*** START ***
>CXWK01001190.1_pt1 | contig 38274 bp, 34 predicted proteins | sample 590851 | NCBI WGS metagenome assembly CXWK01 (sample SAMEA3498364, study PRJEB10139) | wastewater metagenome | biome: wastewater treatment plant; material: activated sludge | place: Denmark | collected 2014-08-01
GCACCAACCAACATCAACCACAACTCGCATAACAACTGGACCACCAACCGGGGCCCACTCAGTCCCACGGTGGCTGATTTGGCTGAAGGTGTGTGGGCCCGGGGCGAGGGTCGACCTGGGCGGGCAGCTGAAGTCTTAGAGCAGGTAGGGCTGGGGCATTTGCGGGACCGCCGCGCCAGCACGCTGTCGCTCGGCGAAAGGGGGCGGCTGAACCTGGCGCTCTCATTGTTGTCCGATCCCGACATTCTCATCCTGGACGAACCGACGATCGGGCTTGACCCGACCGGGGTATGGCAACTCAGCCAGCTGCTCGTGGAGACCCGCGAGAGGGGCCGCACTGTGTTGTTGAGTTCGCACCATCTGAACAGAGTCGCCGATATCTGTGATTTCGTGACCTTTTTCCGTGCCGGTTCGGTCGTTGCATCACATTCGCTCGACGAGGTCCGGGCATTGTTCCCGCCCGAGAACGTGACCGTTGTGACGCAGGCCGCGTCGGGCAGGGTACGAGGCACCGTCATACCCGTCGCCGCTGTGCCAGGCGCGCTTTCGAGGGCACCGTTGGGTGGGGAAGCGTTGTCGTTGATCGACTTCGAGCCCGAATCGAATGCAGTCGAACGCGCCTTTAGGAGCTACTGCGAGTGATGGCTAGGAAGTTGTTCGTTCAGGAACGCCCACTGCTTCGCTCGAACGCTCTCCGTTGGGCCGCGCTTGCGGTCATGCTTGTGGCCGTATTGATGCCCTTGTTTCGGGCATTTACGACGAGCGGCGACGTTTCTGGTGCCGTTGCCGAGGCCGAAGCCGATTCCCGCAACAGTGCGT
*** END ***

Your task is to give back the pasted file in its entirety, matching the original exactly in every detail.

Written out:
>CXWK01001190.1_pt1 | contig 38274 bp, 34 predicted proteins | sample 590851 | NCBI WGS metagenome assembly CXWK01 (sample SAMEA3498364, study PRJEB10139) | wastewater metagenome | biome: wastewater treatment plant; material: activated sludge | place: Denmark | collected 2014-08-01
GCACCAACCAACATCAACCACAACTCGCATAACAACTGGACCACCAACCGGGGCCCACTCAGTCCCACGGTGGCTGATTTGGCTGAAGGTGTGTGGGCCCGGGGCGAGGGTCGACCTGGGCGGGCAGCTGAAGTCTTAGAGCAGGTAGGGCTGGGGCATTTGCGGGACCGCCGCGCCAGCACGCTGTCGCTCGGCGAAAGGGGGCGGCTGAACCTGGCGCTCTCATTGTTGTCCGATCCCGACATTCTCATCCTGGACGAACCGACGATCGGGCTTGACCCGACCGGGGTATGGCAACTCAGCCAGCTGCTCGTGGAGACCCGCGAGAGGGGCCGCACTGTGTTGTTGAGTTCGCACCATCTGAACAGAGTCGCCGATATCTGTGATTTCGTGACCTTTTTCCGTGCCGGTTCGGTCGTTGCATCACATTCGCTCGACGAGGTCCGGGCATTGTTCCCGCCCGAGAACGTGACCGTTGTGACGCAGGCCGCGTCGGGCAGGGTACGAGGCACCGTCATACCCGTCGCCGCTGTGCCAGGCGCGCTTTCGAGGGCACCGTTGGGTGGGGAAGCGTTGTCGTTGATCGACTTCGAGCCCGAATCGAATGCAGTCGAACGCGCCTTTAGGAGCTACTGCGAGTGATGGCTAGGAAGTTGTTCGTTCAGGAACGCCCACTGCTTCGCTCGAACGCTCTCCGTTGGGCCGCGCTTGCGGTCATGCTTGTGGCCGTATTGATGCCCTTGTTTCGGGCATTTACGACGAGCGGCGACGTTTCTGGTGCCGTTGCCGAGGCCGAAGCCGATTCCCGCAACAGTGCGT